I’ve never been a lover of formalities and dress codes.
I remember that, as a kid, I couldn’t understand why I had to use Sunday’s clothes to go to the mass. Clothes with which we could not play because they were only meant for special events.
Anyway, a few months ago, I’ve been asked to suit up for a working situation. As you can imagine, I wasn’t pleased, but the request came with sound motivations that made me reflect.
So, I asked myself a few compelling questions.
What am I worried about? What is about form that I find uncomfortable?
Is my essence so fragile that I am going to change just because I change how I appear?
It was one of those a-ha moments.
I realised that I am who I am, no matter what I wear.
Sometimes, we are so focused on the form that we overlooked our essence. And in doing so, we weaken it.
If we nurture our essence, then we will be able to infuse all of who we are in every form. Being it the way we dress or the work we do.
In this inspiring article about mastery, Marcia Reynolds gives us some hints on how to get into the “the zone of mastery” or, as Mihaly Csikszentmihalyi calls it, in the “Flow”.
There is one passage in the article that I find fascinating.
“I found the best competitors do not think about anything, not even winning, when they perform at their best. Thinking of winning causes their brains to entertain the possibility of losing.”
Isn’t it ironic that in a society so obsessed with results and achievements, the best performers avoid thinking about winning to express their full potential?
Keeping the focus on the prize is a common mistake in goal settings. You set an audacious goal, maybe a SMART one and then, because you want to be sure to get it, you keep your eyes on it all the time. As a result, you’re not in the here and now. And Marcia says, “being fully present while performing is the critical factor that can put you over the top into the zone of mastery“.
The approach to goal setting that I use is the following one:
- FIND: First I set a goal, and I spend time finding what makes it meaningful to me
- REWRITE: Then I think about what do I need to change to get where I want. Who do I need to become to achieve that goal? What do I have to learn? Which habits, rituals and structures do I have to install? This transforms the journey into a learning process.
- EXPERIENCE: Finally, I forget about the goal and focus only on the experience, on being consistent with the new habits and rituals.
- EXPAND: even if I don’t always achieve the results that I set at the beginning, I always learn something valuable in the end that I can apply in other parts of my life.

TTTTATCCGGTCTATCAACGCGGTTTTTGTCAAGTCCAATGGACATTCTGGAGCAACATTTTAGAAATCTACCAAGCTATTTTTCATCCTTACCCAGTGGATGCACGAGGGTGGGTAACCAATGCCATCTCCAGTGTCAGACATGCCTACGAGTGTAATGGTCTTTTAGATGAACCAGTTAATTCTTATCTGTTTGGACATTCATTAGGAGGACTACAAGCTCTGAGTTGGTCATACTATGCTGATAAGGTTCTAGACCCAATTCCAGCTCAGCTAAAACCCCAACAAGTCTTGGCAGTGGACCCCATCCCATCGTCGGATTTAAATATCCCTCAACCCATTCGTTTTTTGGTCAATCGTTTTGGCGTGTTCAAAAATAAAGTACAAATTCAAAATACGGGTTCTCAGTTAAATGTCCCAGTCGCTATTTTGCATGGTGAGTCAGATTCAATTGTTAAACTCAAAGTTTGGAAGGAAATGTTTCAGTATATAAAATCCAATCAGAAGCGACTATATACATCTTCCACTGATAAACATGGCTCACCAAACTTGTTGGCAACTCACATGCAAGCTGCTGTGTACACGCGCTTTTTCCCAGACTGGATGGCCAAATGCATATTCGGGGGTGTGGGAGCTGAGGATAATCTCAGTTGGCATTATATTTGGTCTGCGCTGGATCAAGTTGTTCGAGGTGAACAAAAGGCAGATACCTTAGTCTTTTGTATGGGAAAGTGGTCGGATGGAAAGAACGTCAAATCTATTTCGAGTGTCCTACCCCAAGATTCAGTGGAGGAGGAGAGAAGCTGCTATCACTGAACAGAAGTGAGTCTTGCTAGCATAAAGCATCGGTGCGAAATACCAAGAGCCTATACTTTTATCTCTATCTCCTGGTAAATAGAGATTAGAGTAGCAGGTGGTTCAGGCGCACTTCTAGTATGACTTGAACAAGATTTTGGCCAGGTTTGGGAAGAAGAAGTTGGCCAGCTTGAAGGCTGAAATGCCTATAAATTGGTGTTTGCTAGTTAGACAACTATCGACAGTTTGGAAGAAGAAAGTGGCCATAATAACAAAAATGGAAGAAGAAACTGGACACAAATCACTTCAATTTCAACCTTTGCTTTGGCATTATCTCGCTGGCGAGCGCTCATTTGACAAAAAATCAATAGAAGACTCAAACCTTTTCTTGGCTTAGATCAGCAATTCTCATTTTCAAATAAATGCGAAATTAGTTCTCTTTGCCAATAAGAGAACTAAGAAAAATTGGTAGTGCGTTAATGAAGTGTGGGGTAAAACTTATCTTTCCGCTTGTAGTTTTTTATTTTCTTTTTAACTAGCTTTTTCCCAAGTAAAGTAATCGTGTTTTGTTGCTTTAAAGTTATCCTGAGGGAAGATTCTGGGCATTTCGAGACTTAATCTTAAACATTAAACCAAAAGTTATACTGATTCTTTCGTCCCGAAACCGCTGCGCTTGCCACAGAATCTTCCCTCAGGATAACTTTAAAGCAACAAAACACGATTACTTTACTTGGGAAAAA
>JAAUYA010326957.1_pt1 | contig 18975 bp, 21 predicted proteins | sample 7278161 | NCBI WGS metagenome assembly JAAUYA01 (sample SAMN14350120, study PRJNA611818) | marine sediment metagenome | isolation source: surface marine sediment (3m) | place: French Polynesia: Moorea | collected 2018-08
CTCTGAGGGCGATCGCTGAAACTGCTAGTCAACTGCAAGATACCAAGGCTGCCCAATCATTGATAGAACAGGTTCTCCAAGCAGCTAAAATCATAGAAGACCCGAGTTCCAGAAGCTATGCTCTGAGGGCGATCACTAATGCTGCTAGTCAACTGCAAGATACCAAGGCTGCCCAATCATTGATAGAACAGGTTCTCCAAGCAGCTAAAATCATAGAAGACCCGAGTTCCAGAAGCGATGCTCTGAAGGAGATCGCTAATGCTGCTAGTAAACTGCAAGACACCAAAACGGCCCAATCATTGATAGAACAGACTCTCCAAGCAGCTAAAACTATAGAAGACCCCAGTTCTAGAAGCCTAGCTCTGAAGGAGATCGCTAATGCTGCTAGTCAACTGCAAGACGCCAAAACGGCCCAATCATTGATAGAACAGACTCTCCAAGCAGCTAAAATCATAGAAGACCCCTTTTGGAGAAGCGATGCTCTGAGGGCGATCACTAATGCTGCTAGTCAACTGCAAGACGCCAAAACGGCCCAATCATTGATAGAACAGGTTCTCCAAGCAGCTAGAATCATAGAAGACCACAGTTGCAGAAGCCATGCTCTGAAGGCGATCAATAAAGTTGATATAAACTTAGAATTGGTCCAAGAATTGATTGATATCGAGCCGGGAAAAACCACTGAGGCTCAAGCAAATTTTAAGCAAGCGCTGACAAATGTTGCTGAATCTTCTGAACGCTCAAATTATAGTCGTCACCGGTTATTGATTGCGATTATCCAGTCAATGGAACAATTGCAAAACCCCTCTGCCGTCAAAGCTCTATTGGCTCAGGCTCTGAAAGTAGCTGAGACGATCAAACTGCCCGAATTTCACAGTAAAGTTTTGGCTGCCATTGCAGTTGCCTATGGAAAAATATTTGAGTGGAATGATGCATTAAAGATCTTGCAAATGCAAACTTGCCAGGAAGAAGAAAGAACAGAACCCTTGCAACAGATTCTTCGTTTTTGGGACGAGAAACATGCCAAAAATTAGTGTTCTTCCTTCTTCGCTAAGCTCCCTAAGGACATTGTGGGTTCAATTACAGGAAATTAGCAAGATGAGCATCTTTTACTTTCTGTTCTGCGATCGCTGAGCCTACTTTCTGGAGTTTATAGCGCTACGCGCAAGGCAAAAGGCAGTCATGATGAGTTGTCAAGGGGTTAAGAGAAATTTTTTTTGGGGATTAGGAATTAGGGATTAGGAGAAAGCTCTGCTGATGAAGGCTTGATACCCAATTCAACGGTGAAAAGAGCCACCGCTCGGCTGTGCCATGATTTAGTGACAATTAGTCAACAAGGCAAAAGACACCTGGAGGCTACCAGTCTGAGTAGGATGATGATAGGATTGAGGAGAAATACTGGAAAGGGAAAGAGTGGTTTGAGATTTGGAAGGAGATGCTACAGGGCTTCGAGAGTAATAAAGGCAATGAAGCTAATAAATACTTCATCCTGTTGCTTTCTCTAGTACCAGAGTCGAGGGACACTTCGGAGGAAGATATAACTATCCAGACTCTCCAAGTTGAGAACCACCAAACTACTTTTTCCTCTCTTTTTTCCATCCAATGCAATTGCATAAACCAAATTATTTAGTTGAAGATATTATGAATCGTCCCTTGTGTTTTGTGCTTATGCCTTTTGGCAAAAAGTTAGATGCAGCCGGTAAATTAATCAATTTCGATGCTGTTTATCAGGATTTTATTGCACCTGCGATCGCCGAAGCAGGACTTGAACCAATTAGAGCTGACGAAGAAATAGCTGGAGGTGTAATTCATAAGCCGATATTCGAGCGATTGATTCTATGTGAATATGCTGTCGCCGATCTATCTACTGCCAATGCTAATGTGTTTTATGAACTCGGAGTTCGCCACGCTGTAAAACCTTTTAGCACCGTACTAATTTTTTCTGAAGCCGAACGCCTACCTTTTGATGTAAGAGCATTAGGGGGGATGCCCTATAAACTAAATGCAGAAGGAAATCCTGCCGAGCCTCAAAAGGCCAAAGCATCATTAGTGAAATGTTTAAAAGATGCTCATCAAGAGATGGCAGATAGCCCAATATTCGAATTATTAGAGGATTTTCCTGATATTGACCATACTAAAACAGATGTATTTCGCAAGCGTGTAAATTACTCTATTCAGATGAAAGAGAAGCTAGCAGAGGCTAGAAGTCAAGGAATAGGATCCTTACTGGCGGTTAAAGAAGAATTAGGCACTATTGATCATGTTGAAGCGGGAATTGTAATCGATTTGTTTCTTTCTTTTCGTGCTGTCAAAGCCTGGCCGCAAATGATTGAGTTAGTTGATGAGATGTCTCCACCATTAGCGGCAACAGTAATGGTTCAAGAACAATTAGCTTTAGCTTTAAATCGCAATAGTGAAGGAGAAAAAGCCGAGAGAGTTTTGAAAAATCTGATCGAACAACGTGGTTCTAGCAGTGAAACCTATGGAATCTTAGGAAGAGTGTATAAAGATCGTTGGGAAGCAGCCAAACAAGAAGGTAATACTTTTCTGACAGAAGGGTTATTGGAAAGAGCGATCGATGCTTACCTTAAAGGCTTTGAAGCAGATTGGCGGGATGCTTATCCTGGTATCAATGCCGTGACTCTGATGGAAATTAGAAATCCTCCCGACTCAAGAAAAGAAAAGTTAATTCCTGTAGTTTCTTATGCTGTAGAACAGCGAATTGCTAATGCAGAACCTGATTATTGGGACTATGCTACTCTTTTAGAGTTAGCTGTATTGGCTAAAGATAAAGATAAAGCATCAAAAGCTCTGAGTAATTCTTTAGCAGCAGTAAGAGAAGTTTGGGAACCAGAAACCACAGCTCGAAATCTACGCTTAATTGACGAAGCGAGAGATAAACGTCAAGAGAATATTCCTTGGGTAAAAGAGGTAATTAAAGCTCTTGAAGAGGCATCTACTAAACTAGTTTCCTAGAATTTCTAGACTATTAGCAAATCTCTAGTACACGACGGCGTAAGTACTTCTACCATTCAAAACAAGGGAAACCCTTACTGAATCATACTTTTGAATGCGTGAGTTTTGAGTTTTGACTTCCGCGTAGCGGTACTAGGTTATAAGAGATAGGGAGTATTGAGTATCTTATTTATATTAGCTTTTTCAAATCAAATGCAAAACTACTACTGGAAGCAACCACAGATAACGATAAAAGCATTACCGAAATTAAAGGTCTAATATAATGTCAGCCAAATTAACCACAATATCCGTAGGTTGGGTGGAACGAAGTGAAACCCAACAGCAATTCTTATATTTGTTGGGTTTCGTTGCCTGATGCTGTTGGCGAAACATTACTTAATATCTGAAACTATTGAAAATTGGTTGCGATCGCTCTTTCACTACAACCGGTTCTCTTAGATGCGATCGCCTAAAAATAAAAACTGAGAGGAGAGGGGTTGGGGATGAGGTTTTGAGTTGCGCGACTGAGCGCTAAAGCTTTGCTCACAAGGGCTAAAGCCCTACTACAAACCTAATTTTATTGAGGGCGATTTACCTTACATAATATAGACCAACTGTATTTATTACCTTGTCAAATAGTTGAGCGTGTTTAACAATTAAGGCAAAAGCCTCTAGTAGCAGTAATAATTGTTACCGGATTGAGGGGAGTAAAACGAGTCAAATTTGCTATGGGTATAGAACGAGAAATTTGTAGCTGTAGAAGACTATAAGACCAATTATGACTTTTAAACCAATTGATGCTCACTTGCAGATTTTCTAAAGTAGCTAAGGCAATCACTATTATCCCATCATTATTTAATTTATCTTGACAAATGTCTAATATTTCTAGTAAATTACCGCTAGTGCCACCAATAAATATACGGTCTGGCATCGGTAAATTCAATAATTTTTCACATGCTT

You’ve probably heard or read about the “board of directors” or “supervisory board” concerning big companies.
A board is a group of persons having supervisory or advisory powers over a company. They usually hire, support and supervise the people leading the company, the CEO and the executive directors.
When I think at a board the image that comes to my mind is one of a council of wise and elderlies people. I’ve never been part of a board, but I’m pretty sure my image is not accurate.
Anyway, the point of this post is that I believe that everyone should have a board. A council of wise people ready to give advice and support.
How easier would it be if you could ask for advice when you have to make a tough choice?
So, every year I appoint my “supervisory board”, or as I prefer to call it, my “life council”.
Within there are a few people that inspire me and to which I turn to in search of wisdom.
When I have to take a tough decision, or I don’t know what to do, I summon my council and ask for advice.
In my council, there can be people that I never met such as writers, historical figures or fictional characters. There are also people I know, but they don’t need to know that they are part of my council.
It is, indeed a virtual council.
Fancy creating your own life council? Just take a piece of paper and jot down the name of a few people whose words and actions are sources of wisdom for you. Then, anytime you feel stuck just open that piece of paper and ask yourself “what would they do in this situation?”.
Be aware, they can just give advice.
The responsibility for your choice is all yours.
I began journaling years ago.
It’s one of the morning rituals that help me reconnect with myself.
Over the year I’ve adapted my journaling to my changes, but one thing never changed; I never read what I write. Never.
Once my thoughts and feelings are out of my mind and heart, black ink on white paper, they are gone.
I don’t read what I write in my journal because I soon realized how hard it can be to have an honest conversation with myself.
Every transformation starts with an honest conversation. One in which we acknowledge that we want to change something and we bring it out in the light.
I always knew that these kinds of conversations with others are difficult. There is the fear of the judgment, of the pain that we can feel or cause, of the unknown that can emerge.
But it was only when I started journaling that I realized how hard it can be to have an honest conversation with myself.
I never thought that I could be so good avoiding the truth when talking with myself. I could lie to myself even when I know, obviously, that I am lying.
Yet, no transformation can start without an honest conversation with myself. My never-read-it-again journaling ritual is a safe space where I can have a frank dialogue with me.
Do you have a safe space where you can talk honestly with yourself?
Riding my motorbike I learned that I must always choose wisely where to point my gaze. Due to a well-known effect called “Target Fixation”, if you focus on an obstacle, like a pothole, you are most likely going to hit it no matter how much you want to avoid it.
Your whole body follows your gaze.
And the bike direction is informed by your body.
So, to have a smooth ride one of the most important things is to be constantly aware of where your attention is while you’re riding.
You can even if you don’t have a motorbike. Try to walk straight towards a point while keeping your head turned and looking all the time at another direction. You will struggle to keep a straight line.
I found this principle very useful in every aspect of my life.
My attention drives my actions.
When my attention is not aligned with my goals, I struggle to keep myself on track.
If you’re not getting where you want, maybe your attention is not aligned with what you want.
Sometimes all it takes it’s just to begin.